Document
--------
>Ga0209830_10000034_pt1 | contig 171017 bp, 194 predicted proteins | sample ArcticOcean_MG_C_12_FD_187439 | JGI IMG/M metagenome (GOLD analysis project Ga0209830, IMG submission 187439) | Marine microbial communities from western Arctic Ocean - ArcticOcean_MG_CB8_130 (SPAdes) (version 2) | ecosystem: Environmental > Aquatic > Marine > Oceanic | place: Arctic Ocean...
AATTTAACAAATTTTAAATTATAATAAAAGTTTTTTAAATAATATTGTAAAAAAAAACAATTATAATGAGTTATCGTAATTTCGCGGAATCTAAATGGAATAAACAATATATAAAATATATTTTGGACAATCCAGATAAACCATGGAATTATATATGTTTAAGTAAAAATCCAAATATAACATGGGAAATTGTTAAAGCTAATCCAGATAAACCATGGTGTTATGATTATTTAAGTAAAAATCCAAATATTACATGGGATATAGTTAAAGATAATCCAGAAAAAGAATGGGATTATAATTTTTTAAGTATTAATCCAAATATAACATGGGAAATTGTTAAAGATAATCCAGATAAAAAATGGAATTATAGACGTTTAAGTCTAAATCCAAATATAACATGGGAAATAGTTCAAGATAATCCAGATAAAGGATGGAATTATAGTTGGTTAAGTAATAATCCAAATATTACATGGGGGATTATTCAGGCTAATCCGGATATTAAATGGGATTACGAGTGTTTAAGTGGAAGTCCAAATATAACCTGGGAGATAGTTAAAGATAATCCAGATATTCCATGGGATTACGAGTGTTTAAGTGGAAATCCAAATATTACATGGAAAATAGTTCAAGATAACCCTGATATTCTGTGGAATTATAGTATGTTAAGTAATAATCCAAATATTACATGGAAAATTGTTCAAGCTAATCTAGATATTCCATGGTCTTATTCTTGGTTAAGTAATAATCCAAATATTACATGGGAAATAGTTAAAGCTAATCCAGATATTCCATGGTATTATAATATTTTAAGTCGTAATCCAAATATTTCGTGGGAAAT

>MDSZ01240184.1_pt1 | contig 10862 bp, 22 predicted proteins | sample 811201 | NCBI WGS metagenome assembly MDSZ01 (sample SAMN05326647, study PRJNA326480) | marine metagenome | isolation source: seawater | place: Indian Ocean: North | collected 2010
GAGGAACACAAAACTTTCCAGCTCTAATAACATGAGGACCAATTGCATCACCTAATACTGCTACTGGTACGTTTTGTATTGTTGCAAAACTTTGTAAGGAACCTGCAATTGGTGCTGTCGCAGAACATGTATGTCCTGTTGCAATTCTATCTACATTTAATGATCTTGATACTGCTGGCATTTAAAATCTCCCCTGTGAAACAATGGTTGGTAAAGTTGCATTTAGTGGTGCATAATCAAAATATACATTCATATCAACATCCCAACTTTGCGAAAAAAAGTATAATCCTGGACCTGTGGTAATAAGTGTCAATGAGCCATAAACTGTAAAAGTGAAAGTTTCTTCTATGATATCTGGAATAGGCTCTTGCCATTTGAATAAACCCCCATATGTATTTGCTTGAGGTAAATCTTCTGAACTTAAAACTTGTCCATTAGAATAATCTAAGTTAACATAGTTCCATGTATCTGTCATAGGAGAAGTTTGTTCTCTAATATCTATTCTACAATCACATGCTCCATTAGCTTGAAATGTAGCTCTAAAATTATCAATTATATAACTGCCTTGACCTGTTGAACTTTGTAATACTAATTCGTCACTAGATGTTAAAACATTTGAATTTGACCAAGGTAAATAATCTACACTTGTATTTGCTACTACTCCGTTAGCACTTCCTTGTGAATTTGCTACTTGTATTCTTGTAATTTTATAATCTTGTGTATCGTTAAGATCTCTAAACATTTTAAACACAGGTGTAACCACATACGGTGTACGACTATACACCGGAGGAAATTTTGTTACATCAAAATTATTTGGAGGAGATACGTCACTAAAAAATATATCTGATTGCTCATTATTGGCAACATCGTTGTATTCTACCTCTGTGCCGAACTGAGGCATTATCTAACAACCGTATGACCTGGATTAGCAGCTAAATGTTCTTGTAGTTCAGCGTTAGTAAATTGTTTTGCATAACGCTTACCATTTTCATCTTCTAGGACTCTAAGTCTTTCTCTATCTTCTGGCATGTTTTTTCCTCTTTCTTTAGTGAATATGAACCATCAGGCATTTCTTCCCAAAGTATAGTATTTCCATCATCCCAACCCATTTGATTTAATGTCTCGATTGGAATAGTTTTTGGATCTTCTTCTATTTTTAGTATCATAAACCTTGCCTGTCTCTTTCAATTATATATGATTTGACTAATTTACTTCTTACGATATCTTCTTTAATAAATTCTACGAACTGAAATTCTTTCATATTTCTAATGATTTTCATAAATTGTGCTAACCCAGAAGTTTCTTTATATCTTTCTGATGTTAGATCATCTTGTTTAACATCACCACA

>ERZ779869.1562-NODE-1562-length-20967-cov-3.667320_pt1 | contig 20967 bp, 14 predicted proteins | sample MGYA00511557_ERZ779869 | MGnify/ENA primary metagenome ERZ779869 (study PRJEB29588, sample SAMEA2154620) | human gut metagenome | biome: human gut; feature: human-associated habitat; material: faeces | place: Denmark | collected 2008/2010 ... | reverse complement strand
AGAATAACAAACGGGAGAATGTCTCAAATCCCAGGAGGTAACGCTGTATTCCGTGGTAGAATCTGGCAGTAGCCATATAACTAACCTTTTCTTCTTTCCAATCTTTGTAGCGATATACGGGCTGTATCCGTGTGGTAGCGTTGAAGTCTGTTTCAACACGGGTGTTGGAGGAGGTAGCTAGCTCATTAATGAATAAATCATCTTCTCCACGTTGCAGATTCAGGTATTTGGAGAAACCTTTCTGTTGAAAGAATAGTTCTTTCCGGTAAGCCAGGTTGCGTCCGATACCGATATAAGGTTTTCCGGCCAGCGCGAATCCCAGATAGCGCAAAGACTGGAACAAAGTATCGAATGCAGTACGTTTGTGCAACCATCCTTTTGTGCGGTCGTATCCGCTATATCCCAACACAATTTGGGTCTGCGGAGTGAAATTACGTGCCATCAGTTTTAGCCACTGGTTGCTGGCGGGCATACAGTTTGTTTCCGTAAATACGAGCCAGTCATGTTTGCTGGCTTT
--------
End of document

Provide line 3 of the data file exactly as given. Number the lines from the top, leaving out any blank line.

>MDSZ01240184.1_pt1 | contig 10862 bp, 22 predicted proteins | sample 811201 | NCBI WGS metagenome assembly MDSZ01 (sample SAMN05326647, study PRJNA326480) | marine metagenome | isolation source: seawater | place: Indian Ocean: North | collected 2010